Clinical characteristics and management of chronic spontaneous urticaria in patients refractory to H1-Antihistamines in Asia, Middle-East and Africa: Results from the AWARE-AMAC study

Chia Yu Chu, Anwar Al Hammadi, Nancy Agmon-Levin, Nilgun Atakan, Assem Farag, Rand K. Arnaout, Suretha Kannenberg, Kanokvalai Kulthanan, Asmara Mubarak, Fares Zaitoun, Susanne Crowe, Sigrid Malfait, Kathryn Cooke, Elise L. Dekker*

*Corresponding author for this work

Research output: Contribution to journalArticlepeer-review

Abstract

Background: Chronic urticaria (CU) is a condition characterized by recurrent itchy hives and/or angioedema for ≥6 weeks. Most of the data about CU come from western countries with very little information available about CU in Asia, Africa, and the Middle East. Methods: AWARE-AMAC is a 24-month prospective, observational, real-world, non-interventional study in patients aged ≥18 years from Asia, the Middle East, and Africa (AMAC) with CU refractory to H1-antihistamines (H1-AH). The main objective was to describe the real-world experience with CU, including clinical characteristics, presence of angioedema, treatment patterns (shifts between treatment classes and changes within a treatment class), investigator-assessed disease control, and the impact on quality of life. Subgroups of interest were type of CU at Baseline and treatment class (based on 2013 urticaria guidelines). There were no mandatory visits and diagnostic/monitoring procedures additional to routine practice, except the patient diary (7-day Urticaria Activity Score) and patient reported outcome assessments. Results: The focus of the current manuscript is on patients with chronic spontaneous urticaria (CSU), who formed 98% of the sample. Patients were predominantly female (69.6% female, mean age ± SD 39.8 ± 13.29 years). Time since current diagnosis (Mean ± SD) was 28.6 ± 49.06 months. Amongst patients with CSU, 31.0% had comorbid chronic inducible urticaria (CINDU) and 46.4% had a history of angioedema. 91.9% received H1-AH therapy (±other treatments). The most frequently prescribed treatment classes at Baseline were any/combination of medications, not classified under the other 7 treatment classes, named “Others” (30.5%) followed by, omalizumab (OMA; 23.6%) and second-generation H1-AH monotherapy (sgAH; 15.1%). At Month 12, the most prescribed treatment classes (>15%) for patients were OMA (23.5%) and “Other” (21.3%); 19.7% received "No drug". At Month 24, OMA (22.5%), and “Other” (17.9%) were most frequently prescribed; 28.6% received "No drug". Overall, 79.5% of patients had some type of change in treatment. Over the study period, improvement in self-reported QoL increased, which was mirrored by better disease control. Conclusion: In AMAC countries, the non-recommended “Other” treatment class played a major role in the initial management of CU patients. High usage of H1-AH (±other treatments) and OMA was observed. Treatment changes were observed in a majority of patients. Treatment escalation from sgAH was mostly via OMA. Improvement of disease control and QoL was achieved during the study period. Trial registration: Observational study (NA).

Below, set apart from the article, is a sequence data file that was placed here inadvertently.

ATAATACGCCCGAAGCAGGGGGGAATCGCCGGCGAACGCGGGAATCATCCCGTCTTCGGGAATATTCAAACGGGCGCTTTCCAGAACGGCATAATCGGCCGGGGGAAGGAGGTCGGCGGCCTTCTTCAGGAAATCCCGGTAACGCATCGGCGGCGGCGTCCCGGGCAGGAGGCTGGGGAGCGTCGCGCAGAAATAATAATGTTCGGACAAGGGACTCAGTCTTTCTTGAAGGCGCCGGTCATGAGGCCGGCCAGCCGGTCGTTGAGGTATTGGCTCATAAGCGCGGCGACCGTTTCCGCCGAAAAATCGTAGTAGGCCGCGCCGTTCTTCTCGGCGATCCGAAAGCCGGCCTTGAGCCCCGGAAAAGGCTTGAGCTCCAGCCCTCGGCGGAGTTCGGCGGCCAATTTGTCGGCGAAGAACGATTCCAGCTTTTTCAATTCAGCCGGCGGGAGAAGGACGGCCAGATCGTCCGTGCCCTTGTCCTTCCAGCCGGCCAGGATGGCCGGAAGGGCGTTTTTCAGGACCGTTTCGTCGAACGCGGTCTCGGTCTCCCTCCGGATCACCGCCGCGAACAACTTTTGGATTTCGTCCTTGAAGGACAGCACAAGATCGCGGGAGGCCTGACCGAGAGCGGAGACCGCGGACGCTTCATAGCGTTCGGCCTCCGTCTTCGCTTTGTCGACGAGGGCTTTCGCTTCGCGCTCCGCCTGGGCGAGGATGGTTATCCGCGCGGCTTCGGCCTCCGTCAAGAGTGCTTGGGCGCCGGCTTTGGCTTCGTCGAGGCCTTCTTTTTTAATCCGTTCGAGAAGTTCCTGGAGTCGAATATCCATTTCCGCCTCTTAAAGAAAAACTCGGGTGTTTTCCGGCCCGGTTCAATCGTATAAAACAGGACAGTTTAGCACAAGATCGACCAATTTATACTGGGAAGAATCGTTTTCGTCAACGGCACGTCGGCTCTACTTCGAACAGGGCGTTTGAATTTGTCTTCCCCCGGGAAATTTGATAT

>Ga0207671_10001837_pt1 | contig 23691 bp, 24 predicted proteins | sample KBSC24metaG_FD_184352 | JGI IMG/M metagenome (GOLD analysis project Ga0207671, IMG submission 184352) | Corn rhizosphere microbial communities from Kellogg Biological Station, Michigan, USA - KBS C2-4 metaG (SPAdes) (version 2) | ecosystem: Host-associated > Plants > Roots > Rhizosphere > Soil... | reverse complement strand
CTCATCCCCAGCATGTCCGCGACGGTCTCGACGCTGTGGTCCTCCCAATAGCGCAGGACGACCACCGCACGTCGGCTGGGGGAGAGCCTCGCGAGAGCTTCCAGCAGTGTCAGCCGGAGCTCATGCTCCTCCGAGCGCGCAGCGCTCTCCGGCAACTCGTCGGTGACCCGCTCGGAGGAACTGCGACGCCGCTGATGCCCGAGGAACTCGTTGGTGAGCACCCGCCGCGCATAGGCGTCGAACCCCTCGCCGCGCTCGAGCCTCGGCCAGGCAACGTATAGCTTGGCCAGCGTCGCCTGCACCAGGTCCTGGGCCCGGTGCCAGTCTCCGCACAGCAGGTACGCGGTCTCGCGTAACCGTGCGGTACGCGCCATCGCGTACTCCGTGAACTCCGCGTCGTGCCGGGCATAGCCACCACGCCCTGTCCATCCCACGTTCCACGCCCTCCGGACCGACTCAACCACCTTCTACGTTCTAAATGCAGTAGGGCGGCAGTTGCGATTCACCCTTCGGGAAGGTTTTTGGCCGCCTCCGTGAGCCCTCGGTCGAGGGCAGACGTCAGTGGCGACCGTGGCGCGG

Original languageEnglish
Article number100117
JournalWorld Allergy Organization Journal
Volume13
Issue number4
DOIs
StatePublished - Apr 2020
Externally publishedYes

Funding

FundersFunder number
Novartis
Novartis Pharma

    Keywords

    • Chronic spontaneous urticaria
    • Efficacy
    • Omalizumab
    • Quality of life
    • Second-generation antihistamines

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